Jane Fonda says she's not proud of her plastic surgery — here's why that's common

Jane Fonda expresses regret about getting plastic surgery in her HBO documentary, saying she wishes she were “braver.” (Photo: Astrid Stawiarz/Getty Images for SiriusXM)
Jane Fonda expresses regret about getting plastic surgery in her HBO documentary, saying she wishes she were “braver.” (Photo: Astrid Stawiarz/Getty Images for SiriusXM)

In an upcoming HBO documentary about her life, Jane Fonda opens up about the fact that her good looks are due to more than the genetic lottery. “I’m glad I look good for my age, but I’ve had plastic surgery,” the 80-year-old says in Jane Fonda in Five Acts. “I’m not going to lie about that.”

Fonda’s plastic surgery was a big topic last year, when Today host Megyn Kelly asked the actress about it unexpectedly. Fonda later told Variety that she was “stunned” by the question.

Fonda says she’s had work done on her eyes and jawline, adding, “I got tired of looking tired when I wasn’t.” However, she adds, she’s not proud of her surgery. “On one level, I hate the fact that I’ve had the need to alter myself physically to feel that I’m OK,” she says. “I wish I wasn’t like that. I love older faces. I love lived-in faces. I loved Vanessa Redgrave’s face.”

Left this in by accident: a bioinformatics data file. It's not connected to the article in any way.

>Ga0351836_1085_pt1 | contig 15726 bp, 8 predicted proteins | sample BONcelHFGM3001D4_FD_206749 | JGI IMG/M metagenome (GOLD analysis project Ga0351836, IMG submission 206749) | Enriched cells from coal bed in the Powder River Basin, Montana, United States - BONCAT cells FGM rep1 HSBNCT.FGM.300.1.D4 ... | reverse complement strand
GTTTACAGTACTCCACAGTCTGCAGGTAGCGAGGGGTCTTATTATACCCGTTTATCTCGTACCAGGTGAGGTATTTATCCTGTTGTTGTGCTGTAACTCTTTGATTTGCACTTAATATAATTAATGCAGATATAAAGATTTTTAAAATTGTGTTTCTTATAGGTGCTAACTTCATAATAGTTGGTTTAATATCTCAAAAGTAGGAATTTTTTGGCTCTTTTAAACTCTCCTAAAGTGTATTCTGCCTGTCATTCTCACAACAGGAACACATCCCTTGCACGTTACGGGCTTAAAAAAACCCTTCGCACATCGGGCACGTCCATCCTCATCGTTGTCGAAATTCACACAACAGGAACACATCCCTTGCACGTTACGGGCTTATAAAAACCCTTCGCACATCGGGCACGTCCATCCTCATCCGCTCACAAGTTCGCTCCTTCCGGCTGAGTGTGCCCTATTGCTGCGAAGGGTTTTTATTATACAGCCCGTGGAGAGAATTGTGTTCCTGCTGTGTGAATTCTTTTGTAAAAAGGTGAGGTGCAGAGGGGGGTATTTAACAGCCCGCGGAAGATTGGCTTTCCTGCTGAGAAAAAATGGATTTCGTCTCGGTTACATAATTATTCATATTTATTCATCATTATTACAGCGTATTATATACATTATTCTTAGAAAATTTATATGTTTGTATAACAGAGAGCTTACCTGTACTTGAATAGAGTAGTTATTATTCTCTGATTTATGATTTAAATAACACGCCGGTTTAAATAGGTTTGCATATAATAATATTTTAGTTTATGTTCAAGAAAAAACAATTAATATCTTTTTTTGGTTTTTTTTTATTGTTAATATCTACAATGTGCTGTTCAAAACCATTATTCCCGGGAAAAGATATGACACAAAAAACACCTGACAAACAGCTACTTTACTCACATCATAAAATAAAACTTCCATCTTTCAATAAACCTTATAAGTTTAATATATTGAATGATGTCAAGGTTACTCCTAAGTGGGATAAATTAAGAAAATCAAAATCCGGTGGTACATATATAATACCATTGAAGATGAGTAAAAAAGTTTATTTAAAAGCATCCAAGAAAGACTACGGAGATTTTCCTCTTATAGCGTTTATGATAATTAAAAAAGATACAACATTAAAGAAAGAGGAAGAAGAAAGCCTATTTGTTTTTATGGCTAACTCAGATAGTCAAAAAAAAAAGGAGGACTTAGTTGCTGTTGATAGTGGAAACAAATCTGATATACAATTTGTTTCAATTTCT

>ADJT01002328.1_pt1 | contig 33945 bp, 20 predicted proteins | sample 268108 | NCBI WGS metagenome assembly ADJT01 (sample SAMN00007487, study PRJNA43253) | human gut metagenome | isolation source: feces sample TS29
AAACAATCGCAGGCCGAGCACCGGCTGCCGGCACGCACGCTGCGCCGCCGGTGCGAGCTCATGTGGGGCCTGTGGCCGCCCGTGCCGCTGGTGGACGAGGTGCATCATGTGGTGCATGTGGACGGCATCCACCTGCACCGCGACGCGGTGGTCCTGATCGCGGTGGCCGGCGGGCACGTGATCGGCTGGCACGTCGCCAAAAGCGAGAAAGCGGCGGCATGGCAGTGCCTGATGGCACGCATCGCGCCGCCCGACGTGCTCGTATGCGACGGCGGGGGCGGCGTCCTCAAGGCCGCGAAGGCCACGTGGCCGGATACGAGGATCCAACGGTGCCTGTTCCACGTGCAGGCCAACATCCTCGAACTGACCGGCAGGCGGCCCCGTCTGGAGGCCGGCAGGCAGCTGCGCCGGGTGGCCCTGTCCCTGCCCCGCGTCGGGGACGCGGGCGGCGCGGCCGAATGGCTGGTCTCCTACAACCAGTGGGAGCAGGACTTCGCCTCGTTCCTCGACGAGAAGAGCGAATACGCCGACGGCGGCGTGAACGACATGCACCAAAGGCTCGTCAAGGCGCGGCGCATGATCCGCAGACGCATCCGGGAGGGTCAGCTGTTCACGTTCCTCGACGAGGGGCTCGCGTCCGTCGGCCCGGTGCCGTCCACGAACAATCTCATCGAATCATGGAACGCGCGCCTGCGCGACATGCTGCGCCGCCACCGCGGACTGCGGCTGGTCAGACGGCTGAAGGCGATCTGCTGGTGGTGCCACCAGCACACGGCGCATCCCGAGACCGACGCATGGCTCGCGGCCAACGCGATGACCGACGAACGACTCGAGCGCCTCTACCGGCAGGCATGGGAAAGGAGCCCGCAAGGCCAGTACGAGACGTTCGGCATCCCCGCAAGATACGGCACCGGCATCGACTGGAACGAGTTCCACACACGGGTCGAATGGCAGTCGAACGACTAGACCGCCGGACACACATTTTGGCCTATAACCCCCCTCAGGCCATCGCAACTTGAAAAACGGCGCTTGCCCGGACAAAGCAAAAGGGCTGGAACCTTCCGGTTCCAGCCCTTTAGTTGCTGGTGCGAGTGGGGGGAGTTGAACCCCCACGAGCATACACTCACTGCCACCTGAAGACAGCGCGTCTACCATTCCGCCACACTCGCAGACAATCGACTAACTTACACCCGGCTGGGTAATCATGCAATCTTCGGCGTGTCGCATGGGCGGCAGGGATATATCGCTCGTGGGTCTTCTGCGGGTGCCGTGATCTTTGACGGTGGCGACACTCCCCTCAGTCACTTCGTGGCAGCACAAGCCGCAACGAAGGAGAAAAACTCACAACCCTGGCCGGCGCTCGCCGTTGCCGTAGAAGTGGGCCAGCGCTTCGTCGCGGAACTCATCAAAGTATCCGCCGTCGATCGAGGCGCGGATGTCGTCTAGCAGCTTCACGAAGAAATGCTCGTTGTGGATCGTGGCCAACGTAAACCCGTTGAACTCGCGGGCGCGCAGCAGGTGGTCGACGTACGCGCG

“I wish I was braver. But I am what I am,” she adds.

Fonda is hardly the first celebrity to say that she’s not happy about getting plastic surgery. Former The Hills star Heidi Montag famously underwent 10 procedures in one day in 2010 but later said she regretted it. “Surgery ruined my career and my personal life and just brought a lot of negativity into my world,” she told Life & Style. “I wish I could jump into a time machine and take it all back.” Kylie Jenner also told Allure that she made her lips “a little too big at one point.” She said: “I got excited and felt like I needed to do a lot. And then [my sisters] were like, ‘Kylie, you need to chill.’ And then I had to go back and have it fixed, and it was a crazy process. Thank God I didn’t end up on Botched.”

It’s hard to find reliable information on how many people are actually dissatisfied with the results of their plastic surgery, but one poll conducted by the forum TreatmentAdviser.com, which polled 2,500 people who visited its site, found that up to 20 percent of people who get facelifts, tummy tucks, breast implants, and liposuction have experiences that “disappoint expectations,” per the Daily Mail.

Age seems to play a role. One study published in the journal Psychological Medicine found that teenage girls who struggled with issues such as depression, anxiety, and disordered eating had even more symptoms following the surgery than they did before it. But another study published in the journal Plastic and Reconstructive Surgery found that older patients (meaning, not teenagers) are typically happy with their results and feel better about their appearance for at least five years after the procedure.

Mental health also may be a factor. Patients with a history of anxiety or depression are less likely to be happy with the results of their surgery than others, according to a review published in the journal Plastic and Reconstructive Surgery.